Sometimes, it becomes to recycle code to run on multiple routes. Angel allows for this in the form of middleware. Middleware are frequently used as authorization filters, or to serialize database data for use in subsequent routes. Middleware in Angel can be any route handler, whether a function or arbitrary data. You can also throw exceptions in middleware.

Denying Requests via Middleware

A middleware should return either true or false. If false is returned, no further routes will be executed. If true is returned, route evaluation will continue. (more on request handler return values here).

In practice, you will only need to write a return statement when you are returning true.

As you can imagine, this is perfect for authorization filters.

Declaring Middleware

You can call a router's chain method, or assign middleware in the middleware parameter of a route method.

// All ways ultimately accomplish the same thing.
// Keep it readable!

// Cleanest. Use when it doesn't create visual clutter of its own.
app.chain([cors()]).get('/', 'world!');

// Another readable use of the `.chain()` method.
app.chain([cors()]).get('/something', (req, res) {
  // Do something here...

// Use when more than one middleware is involved, or when
// using an anonymous function as a handler (or middleware that spans
// multiple lines)
app.get('/', chain([
  (req, res) => ...,
  (req, res) {
    return 'world!';

// The `middleware: ` parameter is used internally by `package:angel_route`.
// Avoid using it when you can.
app.get('/', 'world!', middleware: [someListOfMiddleware]);

Though this might at first seem redundant, there are actually reasons for all three existing.

By convention, though, follow these readability rules when building Angel servers:

  • Routes with no middleware should not use chain, app.chain, or `middleware. Self-explanatory.

  • Routes with one middleware and one handler should use app.chain([...]) when:

    • The construction of all the middleware does not take more than one line.

  • In all other cases, use the chain meta-handler.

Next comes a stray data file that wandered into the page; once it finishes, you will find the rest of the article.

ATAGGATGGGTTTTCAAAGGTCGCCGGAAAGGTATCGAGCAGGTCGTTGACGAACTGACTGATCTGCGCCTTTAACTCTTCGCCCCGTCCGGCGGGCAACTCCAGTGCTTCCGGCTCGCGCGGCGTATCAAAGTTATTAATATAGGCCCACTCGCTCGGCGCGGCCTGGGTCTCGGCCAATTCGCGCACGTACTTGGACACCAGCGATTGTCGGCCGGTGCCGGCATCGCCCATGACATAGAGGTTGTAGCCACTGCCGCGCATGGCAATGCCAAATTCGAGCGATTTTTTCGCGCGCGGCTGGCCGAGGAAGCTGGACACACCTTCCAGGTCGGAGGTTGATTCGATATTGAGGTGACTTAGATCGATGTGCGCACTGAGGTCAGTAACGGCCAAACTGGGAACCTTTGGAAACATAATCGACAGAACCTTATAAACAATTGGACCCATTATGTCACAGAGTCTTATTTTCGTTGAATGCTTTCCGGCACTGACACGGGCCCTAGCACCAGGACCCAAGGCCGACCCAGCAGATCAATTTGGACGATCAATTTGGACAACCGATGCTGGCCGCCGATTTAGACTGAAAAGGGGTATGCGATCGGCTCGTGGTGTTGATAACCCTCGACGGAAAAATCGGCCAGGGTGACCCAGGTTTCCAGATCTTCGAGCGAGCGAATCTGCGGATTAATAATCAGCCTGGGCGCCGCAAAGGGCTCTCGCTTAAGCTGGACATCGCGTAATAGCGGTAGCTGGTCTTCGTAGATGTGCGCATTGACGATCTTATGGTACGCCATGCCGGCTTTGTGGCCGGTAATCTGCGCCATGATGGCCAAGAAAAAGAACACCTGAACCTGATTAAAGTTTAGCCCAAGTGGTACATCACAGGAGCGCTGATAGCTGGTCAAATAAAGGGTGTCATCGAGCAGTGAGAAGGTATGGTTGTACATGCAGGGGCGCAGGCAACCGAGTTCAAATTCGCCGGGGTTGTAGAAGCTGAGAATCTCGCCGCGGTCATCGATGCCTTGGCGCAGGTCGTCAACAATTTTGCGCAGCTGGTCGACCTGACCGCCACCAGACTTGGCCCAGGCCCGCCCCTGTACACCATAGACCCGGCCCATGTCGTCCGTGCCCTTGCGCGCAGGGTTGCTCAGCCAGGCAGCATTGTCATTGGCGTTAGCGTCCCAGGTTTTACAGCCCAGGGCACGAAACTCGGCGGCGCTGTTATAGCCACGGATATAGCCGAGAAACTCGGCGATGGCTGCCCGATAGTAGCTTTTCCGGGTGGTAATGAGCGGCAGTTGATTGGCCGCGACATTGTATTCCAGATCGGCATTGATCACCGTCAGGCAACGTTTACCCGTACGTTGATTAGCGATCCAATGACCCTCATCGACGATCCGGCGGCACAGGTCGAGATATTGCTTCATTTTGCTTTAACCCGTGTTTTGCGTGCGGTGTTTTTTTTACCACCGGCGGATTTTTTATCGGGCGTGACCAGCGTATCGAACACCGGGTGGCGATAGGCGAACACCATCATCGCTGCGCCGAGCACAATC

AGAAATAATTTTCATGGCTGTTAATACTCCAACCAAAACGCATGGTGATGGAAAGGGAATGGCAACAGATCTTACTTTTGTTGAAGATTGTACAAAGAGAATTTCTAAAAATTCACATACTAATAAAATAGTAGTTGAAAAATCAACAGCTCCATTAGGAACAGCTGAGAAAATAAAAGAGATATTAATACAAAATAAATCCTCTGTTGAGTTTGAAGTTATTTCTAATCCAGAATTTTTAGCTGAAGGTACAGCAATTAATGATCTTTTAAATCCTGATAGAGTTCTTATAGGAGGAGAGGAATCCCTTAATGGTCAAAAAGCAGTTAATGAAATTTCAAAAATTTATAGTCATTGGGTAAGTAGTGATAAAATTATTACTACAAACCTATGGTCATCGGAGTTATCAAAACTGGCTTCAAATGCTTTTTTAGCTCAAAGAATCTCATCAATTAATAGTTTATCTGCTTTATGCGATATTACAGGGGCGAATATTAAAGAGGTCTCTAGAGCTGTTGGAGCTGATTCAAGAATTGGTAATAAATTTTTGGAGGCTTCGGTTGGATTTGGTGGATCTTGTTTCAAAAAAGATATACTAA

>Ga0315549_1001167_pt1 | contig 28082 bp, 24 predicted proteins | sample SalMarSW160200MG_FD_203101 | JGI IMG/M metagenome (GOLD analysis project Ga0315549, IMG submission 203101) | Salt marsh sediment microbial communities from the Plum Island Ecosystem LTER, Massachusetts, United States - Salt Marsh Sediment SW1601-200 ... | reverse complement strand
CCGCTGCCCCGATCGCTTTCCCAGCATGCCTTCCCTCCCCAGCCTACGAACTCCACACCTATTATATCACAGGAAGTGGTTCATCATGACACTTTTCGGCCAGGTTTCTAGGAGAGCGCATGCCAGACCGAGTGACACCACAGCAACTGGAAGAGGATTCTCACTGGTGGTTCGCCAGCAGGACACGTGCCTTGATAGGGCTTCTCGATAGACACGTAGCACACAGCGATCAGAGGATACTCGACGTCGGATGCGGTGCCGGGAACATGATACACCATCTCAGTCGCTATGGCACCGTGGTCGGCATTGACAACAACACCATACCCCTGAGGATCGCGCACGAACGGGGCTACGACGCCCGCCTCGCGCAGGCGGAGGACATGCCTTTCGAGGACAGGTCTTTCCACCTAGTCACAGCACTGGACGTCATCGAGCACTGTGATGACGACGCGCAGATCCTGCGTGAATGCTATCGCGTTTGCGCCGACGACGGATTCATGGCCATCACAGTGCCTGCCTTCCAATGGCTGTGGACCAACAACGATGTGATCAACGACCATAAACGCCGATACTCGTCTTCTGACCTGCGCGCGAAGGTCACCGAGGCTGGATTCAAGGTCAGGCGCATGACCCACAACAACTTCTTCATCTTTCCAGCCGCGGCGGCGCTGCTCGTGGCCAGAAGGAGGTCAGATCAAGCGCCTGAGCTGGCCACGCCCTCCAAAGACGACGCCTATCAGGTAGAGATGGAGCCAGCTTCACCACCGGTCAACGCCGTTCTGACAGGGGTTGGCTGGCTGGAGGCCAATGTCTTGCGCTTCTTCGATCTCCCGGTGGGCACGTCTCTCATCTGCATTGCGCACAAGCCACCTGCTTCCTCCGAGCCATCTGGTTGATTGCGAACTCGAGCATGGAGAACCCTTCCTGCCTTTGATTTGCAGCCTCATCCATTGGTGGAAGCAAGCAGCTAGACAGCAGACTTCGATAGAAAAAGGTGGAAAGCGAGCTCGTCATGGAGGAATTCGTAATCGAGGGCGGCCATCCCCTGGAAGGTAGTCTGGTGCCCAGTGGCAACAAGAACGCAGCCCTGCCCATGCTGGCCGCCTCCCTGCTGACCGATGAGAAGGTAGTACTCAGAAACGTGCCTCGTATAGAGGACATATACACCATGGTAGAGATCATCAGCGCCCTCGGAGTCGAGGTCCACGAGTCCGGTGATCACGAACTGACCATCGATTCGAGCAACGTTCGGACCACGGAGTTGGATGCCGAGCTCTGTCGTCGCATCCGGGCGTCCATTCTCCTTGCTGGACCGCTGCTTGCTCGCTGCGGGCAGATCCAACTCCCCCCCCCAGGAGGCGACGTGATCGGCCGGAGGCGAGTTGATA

• Avoid using middleware: ... directly, as it is used internally package:route.

Global Middleware

To add a handler that handles every request, call app.fallback. This is merely shorthand for calling app.all('*', <handler>). (more info on request lifecycle here).

app.fallback((req, res) async => res.close());

For more complicated middleware, you can also create a class.

Canonically, when using a class as a request handler, it should provide a handleRequest(RequestContext, ResponseContext) method. This pattern is seen throughout many Angel plugins, such as VirtualDirectory or Proxy.

The reason for this is that a name like handleRequest makes it very clear to anyone reading the code what it is supposed to do. This is the same rationale behind controllers providing a configureServer method.

class MyCanonicalHandler {
 Future<bool> handleRequest(RequestContext req, ResponseContext res) async {
  // Do something cool...


Maintaining Code Readability

Take the following example. At first glance, it might not be very easy to read.

app.get('/the-route', chain([
  (req, res) async => true,
  (req, res) {
   // Your route handler here...

In general, consider it a code smell to stack multiple handlers onto a route like this; it hampers readability, and in general just doesn't look good.

Instead, when you have multiple handlers, you can split them into multiple chain calls, assigned to variables, which have the added benefit of communicating what each set of middleware does:

var authorizationMiddleware = chain([

var someOtherMiddleware = chain([
 (req, res) async => true,

var theActualRouteHandler = (req, res) async {
 // Handle the request...

app.get('/the-route', chain([

Tip: Prefer using named functions as handlers, rather than anonymous functions, or concrete objects.

Next Up...

Take a good look at controllers in Angel!

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